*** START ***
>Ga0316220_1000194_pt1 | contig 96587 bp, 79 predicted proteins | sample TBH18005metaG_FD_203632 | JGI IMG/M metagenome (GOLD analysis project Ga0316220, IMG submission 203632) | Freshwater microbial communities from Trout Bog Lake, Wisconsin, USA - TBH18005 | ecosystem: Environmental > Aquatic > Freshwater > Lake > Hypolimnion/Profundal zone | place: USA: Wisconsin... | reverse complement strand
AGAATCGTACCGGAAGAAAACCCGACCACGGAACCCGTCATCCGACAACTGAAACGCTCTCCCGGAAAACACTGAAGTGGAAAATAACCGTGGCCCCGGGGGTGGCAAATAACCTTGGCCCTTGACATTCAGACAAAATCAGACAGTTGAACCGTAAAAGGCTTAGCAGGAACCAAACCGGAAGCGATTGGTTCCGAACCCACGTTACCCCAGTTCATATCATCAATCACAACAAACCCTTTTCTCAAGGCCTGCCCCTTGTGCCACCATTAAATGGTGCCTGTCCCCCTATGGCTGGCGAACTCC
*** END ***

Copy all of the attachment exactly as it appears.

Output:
>Ga0316220_1000194_pt1 | contig 96587 bp, 79 predicted proteins | sample TBH18005metaG_FD_203632 | JGI IMG/M metagenome (GOLD analysis project Ga0316220, IMG submission 203632) | Freshwater microbial communities from Trout Bog Lake, Wisconsin, USA - TBH18005 | ecosystem: Environmental > Aquatic > Freshwater > Lake > Hypolimnion/Profundal zone | place: USA: Wisconsin... | reverse complement strand
AGAATCGTACCGGAAGAAAACCCGACCACGGAACCCGTCATCCGACAACTGAAACGCTCTCCCGGAAAACACTGAAGTGGAAAATAACCGTGGCCCCGGGGGTGGCAAATAACCTTGGCCCTTGACATTCAGACAAAATCAGACAGTTGAACCGTAAAAGGCTTAGCAGGAACCAAACCGGAAGCGATTGGTTCCGAACCCACGTTACCCCAGTTCATATCATCAATCACAACAAACCCTTTTCTCAAGGCCTGCCCCTTGTGCCACCATTAAATGGTGCCTGTCCCCCTATGGCTGGCGAACTCC